Shulamit S. Magnus
Jewish historian
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No money to pay lone soldiers? Lies

It's a crying shame that those who dedicate themselves to serving their country are not Israel's priority
(Courtesy)

A report by Judy Maltz in Haaretz yesterday (“Israel Halts Veteran Lone Soldiers’ Stipends: ‘There’s No Government, So There’s No Money,’” December 8, 2019), states that lone soldiers will no longer get the stipends to which they are entitled contractually because there is no permanent government to authorize those payments (since the failure of Netanyahu to form a coalition after last April’s election and his dismissal of the Knesset to call new elections this past September, which have also not yielded a governing coalition, we’ve had only a transitional government. That kind doesn’t pass new budgets).

Lone soldiers from abroad, who often serve in combat units, often elite ones, are the focus of Maltz’s piece. I know all about this: my son was one of these. But this is not the only kind of lone soldier. They are also Israelis who, for whatever reasons, do not have parents to go home to, because their parents are ill or deceased or, more commonly, because poor family relations preclude this. Lone soldiers have no home to which to return on leaves, including regular shabbatot. No one who does their dust, mud, and sweat-infused laundry for them. Cooks and serves them good, special meals. Greets them with cries of relief and joy, with hugs. Sends them back to their bases ever so early on Sunday mornings with a good breakfast, and with treats. Runs to the pharmacy for the best ointments and dressings and tends to injuries the army laughs off, but parents don’t. Notices when an eye is infected and not receiving the needed care; when a cough persists.

Despite these hardships, on top of those of army service itself, such soldiers serve. They don’t seek an out; they seek to serve. All they ask is that they get the meager stipends they were promised, so they can cover their rent and pay for food on their own.

We are told there is no money.

What lies.

There is plenty of money for lots of things. Like paying MKs 40,000 shekel a month, with an automatic pay raise coming (!) when they do nothing, certainly nothing approaching their full jobs, for the better part of a year. No laws passed. No implementation of obscenely delayed programs to prevent violence against women. No reform of our chronically failing educational system, whose shameful record just disgraced us, again, on international measures (nationally, we rank below Croatia. The levels of Israeli Arab students rank below those in Jordan. And these woeful results are artificially inflated because they don’t count the Haredi school systems, whose students, certainly, the male ones, are illiterate in math, science, and reading, the areas the PISA tests measure).

No professional administration of our health system at the top, no expansion of facilities or hiring more nurses and doctors — or educating the latter in Israel — despite 120% over capacity in the hospitals and people languishing for days on gurneys in corridors; the “nightmare” that is our emergency rooms; despite the lack of fully equipped hospitals and staff in the perpetually underserved “periphery.” No enforcement of the most elementary safety regulations on building sites, where the death toll rivals only the horrific record on our shamefully under-policed roads.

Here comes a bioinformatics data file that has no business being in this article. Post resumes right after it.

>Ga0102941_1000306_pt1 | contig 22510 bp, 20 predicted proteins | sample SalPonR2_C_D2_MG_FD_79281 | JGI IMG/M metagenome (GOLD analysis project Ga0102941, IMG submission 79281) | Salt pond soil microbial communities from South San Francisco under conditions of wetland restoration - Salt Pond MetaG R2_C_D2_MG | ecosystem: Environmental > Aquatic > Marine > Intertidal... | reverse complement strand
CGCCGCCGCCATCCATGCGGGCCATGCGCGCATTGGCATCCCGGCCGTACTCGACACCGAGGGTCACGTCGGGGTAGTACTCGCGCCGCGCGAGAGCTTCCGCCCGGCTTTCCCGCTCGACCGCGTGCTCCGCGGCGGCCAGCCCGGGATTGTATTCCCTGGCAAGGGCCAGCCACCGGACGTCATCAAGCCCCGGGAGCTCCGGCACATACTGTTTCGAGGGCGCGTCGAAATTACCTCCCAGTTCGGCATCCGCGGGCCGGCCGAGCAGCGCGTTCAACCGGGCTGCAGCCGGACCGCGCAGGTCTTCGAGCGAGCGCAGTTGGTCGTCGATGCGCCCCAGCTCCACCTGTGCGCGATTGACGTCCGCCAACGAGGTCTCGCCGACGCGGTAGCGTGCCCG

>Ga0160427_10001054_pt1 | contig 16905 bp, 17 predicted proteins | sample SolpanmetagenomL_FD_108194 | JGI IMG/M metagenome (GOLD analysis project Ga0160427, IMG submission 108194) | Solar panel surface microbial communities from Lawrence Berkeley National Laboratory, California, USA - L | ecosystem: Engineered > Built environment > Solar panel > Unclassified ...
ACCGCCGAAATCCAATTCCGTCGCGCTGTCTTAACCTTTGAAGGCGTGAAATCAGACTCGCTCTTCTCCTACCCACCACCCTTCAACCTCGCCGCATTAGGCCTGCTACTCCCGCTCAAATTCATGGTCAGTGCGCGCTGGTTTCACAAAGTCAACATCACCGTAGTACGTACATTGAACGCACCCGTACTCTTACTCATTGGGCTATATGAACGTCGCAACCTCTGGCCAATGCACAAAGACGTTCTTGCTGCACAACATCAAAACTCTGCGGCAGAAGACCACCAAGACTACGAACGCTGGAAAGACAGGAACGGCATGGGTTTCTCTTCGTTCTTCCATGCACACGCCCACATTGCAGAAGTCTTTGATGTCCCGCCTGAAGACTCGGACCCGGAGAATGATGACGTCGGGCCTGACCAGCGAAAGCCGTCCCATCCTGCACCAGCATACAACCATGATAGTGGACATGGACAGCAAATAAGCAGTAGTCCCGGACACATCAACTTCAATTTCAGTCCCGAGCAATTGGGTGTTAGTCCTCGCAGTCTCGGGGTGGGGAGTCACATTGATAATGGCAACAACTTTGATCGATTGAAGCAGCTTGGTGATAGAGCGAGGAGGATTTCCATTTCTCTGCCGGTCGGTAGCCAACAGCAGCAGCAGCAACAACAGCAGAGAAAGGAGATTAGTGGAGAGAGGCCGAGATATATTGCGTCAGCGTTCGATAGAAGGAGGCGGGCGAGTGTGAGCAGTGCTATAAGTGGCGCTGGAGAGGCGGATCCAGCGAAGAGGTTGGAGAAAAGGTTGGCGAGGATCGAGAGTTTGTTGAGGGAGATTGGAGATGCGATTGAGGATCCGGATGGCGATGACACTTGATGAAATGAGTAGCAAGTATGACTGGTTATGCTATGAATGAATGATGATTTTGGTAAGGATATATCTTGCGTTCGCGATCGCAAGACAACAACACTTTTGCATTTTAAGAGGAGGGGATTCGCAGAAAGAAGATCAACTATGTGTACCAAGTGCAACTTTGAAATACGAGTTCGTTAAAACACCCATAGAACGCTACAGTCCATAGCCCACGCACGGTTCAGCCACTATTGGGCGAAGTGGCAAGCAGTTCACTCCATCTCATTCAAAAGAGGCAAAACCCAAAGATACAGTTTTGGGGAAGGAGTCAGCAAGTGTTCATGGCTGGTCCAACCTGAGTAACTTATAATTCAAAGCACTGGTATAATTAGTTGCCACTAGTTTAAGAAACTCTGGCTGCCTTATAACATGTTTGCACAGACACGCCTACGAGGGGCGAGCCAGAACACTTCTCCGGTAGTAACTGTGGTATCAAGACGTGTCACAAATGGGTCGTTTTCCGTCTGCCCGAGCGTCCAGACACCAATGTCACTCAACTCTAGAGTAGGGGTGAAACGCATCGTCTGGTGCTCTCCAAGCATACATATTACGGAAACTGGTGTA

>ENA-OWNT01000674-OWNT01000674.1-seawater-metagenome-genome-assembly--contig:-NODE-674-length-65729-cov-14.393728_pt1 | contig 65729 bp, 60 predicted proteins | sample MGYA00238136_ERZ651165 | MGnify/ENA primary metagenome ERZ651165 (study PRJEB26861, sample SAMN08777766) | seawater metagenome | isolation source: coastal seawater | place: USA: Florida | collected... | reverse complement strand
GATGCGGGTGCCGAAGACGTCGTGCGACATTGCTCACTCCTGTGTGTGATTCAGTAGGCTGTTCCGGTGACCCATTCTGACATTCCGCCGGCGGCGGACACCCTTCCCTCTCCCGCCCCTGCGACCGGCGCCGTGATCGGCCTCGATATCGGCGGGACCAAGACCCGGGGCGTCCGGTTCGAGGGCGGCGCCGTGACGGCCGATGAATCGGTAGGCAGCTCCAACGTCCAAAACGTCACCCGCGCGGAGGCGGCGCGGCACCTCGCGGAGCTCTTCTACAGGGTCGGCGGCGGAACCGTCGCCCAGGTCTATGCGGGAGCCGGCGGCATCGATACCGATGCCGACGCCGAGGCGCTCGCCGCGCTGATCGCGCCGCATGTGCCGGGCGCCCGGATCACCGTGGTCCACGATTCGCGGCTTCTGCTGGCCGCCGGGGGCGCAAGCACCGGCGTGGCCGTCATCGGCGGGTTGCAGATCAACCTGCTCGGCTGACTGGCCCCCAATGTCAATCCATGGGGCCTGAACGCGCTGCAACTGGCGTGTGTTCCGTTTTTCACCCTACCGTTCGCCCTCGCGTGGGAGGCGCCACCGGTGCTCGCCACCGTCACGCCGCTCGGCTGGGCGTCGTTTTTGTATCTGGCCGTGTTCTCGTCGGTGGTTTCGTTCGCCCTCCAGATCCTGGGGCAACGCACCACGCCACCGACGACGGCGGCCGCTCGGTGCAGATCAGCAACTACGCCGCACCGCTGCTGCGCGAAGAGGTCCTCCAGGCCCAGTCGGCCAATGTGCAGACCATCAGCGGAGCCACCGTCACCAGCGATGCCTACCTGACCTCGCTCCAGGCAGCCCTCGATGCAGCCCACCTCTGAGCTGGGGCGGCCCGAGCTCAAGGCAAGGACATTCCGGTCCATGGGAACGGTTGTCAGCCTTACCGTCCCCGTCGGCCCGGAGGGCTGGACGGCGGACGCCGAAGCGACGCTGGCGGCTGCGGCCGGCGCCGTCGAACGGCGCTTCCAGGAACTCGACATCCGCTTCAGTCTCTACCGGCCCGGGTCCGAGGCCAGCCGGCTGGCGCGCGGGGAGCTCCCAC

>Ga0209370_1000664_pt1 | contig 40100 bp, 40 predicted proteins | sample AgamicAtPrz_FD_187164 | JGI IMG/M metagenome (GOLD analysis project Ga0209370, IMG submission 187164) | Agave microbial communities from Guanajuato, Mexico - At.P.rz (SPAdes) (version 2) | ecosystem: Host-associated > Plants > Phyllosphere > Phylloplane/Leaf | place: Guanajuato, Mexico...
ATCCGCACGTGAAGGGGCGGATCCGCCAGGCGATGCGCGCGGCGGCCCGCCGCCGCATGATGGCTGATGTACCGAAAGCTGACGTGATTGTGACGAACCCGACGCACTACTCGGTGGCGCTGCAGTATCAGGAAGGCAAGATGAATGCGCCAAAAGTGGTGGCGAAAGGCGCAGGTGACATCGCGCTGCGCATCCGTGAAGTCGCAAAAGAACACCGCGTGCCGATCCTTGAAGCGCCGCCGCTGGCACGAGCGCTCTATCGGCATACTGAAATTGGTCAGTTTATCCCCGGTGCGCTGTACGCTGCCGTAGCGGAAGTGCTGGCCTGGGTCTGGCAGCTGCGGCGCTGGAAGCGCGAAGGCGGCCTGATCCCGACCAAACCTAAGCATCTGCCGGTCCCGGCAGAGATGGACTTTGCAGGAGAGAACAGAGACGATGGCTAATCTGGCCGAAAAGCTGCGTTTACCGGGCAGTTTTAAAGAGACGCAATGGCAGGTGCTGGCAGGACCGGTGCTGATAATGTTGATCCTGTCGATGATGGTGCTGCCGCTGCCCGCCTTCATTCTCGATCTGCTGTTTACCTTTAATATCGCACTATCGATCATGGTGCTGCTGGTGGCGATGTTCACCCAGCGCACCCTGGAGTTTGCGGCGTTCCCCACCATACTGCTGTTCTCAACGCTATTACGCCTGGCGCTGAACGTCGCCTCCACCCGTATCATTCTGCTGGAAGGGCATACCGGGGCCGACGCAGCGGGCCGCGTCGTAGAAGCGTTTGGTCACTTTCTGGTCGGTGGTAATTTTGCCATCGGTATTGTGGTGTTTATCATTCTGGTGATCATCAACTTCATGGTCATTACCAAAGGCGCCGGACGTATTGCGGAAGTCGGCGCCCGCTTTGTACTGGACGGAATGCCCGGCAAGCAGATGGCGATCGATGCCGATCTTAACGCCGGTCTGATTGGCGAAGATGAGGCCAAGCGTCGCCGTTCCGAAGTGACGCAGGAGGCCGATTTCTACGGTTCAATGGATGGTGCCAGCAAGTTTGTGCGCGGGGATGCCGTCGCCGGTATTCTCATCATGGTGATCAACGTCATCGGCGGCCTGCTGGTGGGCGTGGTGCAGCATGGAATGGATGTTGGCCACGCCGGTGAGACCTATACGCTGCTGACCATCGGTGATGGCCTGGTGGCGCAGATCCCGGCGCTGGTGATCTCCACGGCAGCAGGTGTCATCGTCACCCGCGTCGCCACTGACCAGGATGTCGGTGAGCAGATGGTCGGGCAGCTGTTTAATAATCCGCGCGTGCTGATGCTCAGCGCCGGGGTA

There are, however, tens of millions for a luxury new airliner for the prime minister and his spouse to travel in five-star comfort even when that project runs way over budget. There are billions for submarines the IDF says we don’t need — even for commissions on the deal to people close to and related to the prime minister.

And there are billions for elections Netanyahu manipulates for his benefit. This country was due for an election last month — November 2019 — at the end of his term — but he called an early one for last April, hoping he’d improve his coalition’s seat count so he would get an immunity law and a Supreme Court made supine via override legislation. He failed to form a coalition and then would not return the mandate to President Rivlin, instead, dissolving Knesset and calling another election, for this past September, in which his electoral failing was even worse. And then he failed, yet again, to form a coalition. Now, indicted on serious criminal offenses, he won’t do the decent, honorable thing for this country and resign in order to deal with his legal issues on his own time — and his own dime. No, he keeps this impasse going, holding over us the threat of a third election in less than a year in order to try to force a deal that can only benefit him politically. Billions, for needless elections.

Lack of money is definitely not the problem in this country. Lying about it is.

At least don’t propagate the lie that there is no money.

Say: we fund what matters to us. We shaft those who can be shafted. Which, one way or the other, on the above listing, is all of us, though clearly, some get more of the shaft than others.  Of course, that includes lone soldiers. They asked to serve, did they not?

Always the vulnerable.

Someone has to bear the burden.

About the Author
Shulamit S. Magnus is a professor of Jewish history and an award-winning author of books on Jewish modernity and on Jewish women's history.
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